Pre-teen and censoring reading - Page 2 - Mothering Forums
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#31 of 43 Old 10-26-2010, 01:23 PM
 
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Originally Posted by kathymuggle View Post
That doesn't make it right, though.

I was thoroughly traumatised by being forced to read Lord of the Flies in grade 7 or 8 before I was ready for it.
Me too! Anne Frank as well - in fact, I still struggle with WWII fiction although I occasionally read it.

I'm tough as nails IRL - I'm your gal in a crisis. But a lot of fiction or biography just guts me. It seems my DD is the inverse , and my son is certainly a sensitive soul.

Mom to a teenager and a middle schooler.

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#32 of 43 Old 10-26-2010, 03:29 PM
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I would first ask myself why the topic of rape bothers me more than the topic of murder. I would then ask myself what I'm trying to protect my daughter from. Personally, if I had girls I would want them to be well aware that rape exists.

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Dd knows that it exists, but I'm not sure that I want her reading about it in detail at her age. Obviously, both are disturbing, but sexual violence as women is a greater likelihood in our lives. Granted, we could all be murdered. I guess that I just see her as being more personally damaged by hearing specifics of rape. The murder wasn't covered in detail. You know she was murdered, but they didn't describe it.

Either way, the question remains in regard to censoring what she reads.
I usually read through threads before replying, but I have a ton of homework to do, so I haven't read the responses.

I was under the impression that you wanted opinions on whether you should censor what she reads. Because you said....

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What I am worried about her having read were the scenes that dealt with sex and especially the rape of the main character, who was 14, before her murder. Recognizing that dd and I have a close relationship, that she is a fairly "old soul" type of kid who is comfortable in her own skin, and that she tends to have friends who are 1-2 years older than herself due to where her bd falls and that she skipped a grade in school, would you censor her reading things like this? Simply discuss the content with her? Anything else?
Bolding my emphasis.

I'm not big on censorship. I am big on discussion and questioning our own fears and hangups as parents, which is why I responded the way I did.

I think most people avoid reading or watching things that bother them. I trust my kids to censor themselves, for the most part.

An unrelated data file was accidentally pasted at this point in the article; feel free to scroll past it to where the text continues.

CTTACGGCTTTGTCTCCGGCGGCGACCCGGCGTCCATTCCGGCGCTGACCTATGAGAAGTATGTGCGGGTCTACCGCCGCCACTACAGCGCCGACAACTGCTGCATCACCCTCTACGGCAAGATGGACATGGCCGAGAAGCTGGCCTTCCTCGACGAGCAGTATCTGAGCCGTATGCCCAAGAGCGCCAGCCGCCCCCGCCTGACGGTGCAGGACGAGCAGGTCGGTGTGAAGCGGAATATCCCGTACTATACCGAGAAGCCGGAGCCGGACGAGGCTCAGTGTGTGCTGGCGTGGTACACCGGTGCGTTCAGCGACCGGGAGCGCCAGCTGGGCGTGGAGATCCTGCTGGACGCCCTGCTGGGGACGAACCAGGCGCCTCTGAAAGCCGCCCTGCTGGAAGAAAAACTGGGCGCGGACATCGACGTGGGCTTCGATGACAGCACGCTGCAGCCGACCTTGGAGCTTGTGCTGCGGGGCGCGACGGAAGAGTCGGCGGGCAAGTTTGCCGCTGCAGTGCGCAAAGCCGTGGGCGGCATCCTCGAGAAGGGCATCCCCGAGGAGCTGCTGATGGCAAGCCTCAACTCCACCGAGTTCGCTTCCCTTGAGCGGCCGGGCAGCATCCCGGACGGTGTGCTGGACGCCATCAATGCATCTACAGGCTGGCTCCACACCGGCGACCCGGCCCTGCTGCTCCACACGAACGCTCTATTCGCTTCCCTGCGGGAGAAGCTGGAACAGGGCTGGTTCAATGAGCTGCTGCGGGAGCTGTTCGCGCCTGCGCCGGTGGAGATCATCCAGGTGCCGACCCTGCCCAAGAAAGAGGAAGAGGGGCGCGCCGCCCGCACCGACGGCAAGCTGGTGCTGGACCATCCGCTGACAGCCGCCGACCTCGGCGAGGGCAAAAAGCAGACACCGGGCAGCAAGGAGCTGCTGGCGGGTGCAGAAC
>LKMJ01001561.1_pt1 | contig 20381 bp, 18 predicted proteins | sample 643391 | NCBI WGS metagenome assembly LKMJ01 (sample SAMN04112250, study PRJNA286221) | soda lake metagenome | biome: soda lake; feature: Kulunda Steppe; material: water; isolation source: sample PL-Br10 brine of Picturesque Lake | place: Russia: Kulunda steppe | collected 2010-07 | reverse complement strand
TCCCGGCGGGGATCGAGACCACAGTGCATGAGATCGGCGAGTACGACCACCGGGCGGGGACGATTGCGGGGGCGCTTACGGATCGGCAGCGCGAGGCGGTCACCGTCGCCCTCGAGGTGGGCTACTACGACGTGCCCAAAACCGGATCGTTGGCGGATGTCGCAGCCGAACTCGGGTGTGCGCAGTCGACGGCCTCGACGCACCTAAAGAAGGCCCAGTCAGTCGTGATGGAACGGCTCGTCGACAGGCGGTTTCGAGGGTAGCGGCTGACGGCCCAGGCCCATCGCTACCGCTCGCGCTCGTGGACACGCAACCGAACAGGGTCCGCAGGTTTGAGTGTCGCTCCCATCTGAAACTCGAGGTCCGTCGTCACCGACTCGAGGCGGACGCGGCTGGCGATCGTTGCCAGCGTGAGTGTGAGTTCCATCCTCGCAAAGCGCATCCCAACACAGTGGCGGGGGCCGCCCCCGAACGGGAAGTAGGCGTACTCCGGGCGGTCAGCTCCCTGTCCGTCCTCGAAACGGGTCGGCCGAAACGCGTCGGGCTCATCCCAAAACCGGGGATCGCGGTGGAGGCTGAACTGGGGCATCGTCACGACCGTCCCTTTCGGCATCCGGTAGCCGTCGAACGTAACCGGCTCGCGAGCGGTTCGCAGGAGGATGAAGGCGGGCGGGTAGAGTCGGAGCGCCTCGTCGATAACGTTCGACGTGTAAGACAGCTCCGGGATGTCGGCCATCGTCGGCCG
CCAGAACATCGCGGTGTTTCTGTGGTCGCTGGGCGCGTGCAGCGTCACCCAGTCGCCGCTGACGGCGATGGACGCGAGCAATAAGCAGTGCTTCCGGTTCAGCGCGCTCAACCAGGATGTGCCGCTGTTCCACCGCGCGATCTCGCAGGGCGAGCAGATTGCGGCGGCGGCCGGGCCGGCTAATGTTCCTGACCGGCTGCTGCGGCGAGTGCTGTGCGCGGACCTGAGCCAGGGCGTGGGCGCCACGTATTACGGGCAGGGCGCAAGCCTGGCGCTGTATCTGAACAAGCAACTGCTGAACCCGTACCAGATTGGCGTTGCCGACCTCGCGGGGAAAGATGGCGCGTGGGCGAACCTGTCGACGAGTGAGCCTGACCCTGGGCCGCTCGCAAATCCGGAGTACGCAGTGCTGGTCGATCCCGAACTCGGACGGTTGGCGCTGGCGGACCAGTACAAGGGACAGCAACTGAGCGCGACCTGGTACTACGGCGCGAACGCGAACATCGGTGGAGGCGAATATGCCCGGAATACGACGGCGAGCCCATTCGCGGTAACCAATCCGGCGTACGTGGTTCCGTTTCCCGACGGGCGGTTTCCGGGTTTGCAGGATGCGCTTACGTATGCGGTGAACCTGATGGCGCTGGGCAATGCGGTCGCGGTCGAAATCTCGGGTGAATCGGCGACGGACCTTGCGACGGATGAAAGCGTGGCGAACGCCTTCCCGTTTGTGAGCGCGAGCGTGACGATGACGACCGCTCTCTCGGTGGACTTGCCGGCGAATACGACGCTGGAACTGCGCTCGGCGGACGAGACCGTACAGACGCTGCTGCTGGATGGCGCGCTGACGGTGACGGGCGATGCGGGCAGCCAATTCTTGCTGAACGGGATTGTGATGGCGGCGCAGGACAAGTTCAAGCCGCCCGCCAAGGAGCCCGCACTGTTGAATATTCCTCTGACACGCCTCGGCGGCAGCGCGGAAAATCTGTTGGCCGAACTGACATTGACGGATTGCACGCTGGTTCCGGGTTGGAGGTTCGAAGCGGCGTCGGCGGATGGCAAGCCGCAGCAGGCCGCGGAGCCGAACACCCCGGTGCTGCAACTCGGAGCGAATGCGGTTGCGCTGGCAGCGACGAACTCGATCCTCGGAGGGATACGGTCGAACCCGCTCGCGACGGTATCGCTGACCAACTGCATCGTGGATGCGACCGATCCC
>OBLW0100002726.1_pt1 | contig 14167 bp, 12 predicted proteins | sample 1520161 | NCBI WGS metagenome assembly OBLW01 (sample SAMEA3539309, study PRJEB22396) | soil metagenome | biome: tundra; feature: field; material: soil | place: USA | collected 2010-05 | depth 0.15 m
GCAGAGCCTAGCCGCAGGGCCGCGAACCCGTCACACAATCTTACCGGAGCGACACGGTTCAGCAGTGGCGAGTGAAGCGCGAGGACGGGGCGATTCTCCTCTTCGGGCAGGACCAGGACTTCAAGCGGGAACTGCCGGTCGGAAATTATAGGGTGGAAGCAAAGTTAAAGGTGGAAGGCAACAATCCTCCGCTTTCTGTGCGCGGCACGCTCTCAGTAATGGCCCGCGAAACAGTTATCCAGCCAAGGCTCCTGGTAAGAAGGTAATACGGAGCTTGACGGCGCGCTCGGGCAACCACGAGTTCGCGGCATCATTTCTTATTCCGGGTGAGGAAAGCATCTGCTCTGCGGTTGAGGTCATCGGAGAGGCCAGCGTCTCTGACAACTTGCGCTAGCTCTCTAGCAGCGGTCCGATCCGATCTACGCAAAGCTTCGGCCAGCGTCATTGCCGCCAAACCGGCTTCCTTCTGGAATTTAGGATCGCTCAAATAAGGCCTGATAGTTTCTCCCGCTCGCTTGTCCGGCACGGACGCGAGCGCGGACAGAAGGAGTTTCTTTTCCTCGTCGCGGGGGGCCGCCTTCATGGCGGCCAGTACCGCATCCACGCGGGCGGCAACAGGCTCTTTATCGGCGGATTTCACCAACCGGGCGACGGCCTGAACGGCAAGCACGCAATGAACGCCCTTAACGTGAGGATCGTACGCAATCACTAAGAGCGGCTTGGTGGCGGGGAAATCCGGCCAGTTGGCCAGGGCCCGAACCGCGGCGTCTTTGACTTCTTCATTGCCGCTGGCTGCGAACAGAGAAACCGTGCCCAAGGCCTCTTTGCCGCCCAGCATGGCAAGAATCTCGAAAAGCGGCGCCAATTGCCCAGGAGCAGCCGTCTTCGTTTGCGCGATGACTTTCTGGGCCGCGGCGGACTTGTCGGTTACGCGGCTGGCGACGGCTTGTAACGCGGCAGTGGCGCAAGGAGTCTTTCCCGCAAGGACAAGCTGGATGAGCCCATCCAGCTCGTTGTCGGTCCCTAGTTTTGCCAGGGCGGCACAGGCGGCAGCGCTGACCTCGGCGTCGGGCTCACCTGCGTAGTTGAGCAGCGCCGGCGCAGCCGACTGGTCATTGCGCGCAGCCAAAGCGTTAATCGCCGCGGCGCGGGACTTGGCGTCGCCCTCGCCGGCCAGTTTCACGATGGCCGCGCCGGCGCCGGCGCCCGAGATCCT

And no, I don't believe the book covered the murder in detail, but it does refer to blood, body parts and knives more than once, IIRC. It's pretty obvious that the main character was dismembered.
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#33 of 43 Old 10-26-2010, 07:14 PM
 
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Originally Posted by joensally View Post
Me too! Anne Frank as well - in fact, I still struggle with WWII fiction although I occasionally read it.

I'm tough as nails IRL - I'm your gal in a crisis. But a lot of fiction or biography just guts me. It seems my DD is the inverse , and my son is certainly a sensitive soul.
I may have read your post incorrectly, but just to clarify...Diary of Anne Frank is non-fiction.
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#34 of 43 Old 10-26-2010, 08:59 PM
 
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I may have read your post incorrectly, but just to clarify...Diary of Anne Frank is non-fiction.
I know . I was typing fast. I meant I struggle with the WWII period generally, whether fictionalized accounts (what I'm more likely to read these days), non-fiction, biography or autobiography. I read Anne Frank when I was 7 and that was a mistake. It is probably what underlies my profound sensitivity to that particular period. I'm currently reading a great fiction book that takes place in the Vietnam War and I'm fine, but WWII gets me for some reason.

Mom to a teenager and a middle schooler.

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#35 of 43 Old 10-26-2010, 09:04 PM
 
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Originally Posted by joensally View Post
I know . I was typing fast. I meant I struggle with the WWII period generally, whether fictionalized accounts (what I'm more likely to read these days), non-fiction, biography or autobiography. I read Anne Frank when I was 7 and that was a mistake. It is probably what underlies my profound sensitivity to that particular period. I'm currently reading a great fiction book that takes place in the Vietnam War and I'm fine, but WWII gets me for some reason.
I know what you mean. I'm the same way.
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#36 of 43 Old 10-27-2010, 07:11 PM
 
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As with music and movies, we do not censor books in this house. We discuss them. I'm not forbidding anything like that because I think they'll read it anyway (I don't see/control them 24 hours a day),
We discuss too. And I don't forbid. But I don't have the attitude or experience for that matter that my kid will just do it anyway. I find that pretty sad and not a worthy reason at all. We have a lot of respect for each other, I inform her of things that she might want to take into consideration and then let her decide. But she trusts my opinion as I trust hers, but it's been moderated by maturity level and experience over the years. I know for a fact she has used me as an excuse for why she can't do or go somewhere when she was younger, and it was actually her decision. But I accepted the role of scapegoat willingly

They will do it anyway is just so defeatist.
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#37 of 43 Old 10-28-2010, 06:19 PM
 
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My dd1 is only 8.5, so she is younger than most of the kids we are discussing, but this issue is one we deal with all of the time. She is a very precocious and very fast reader. I have frequently dealt with being in the situation of questioning whether or not she should read a book, only to discover that she has already finished it. I make a big point of discussing things with her and reading some of her books. Thankfully, she is willing to take some guidance at this point, and she is pretty good at knowing what is too much for her. So far, so good.

We did have a funny exchange a couple of weeks ago. Dd1 was a huge Roald Dahl fan for a long time and has read all of his books many times. I was reading a book on his WWII spy career (The Irregulars) and she asked to borrow it. I said it was fine, but to be aware that is has both sex and violence. Her response? "Separately or together? 'Cause you know sex should never be mixed with violence!" It was all I could do to keep a straight face and agree with her.
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#38 of 43 Old 11-21-2010, 02:06 PM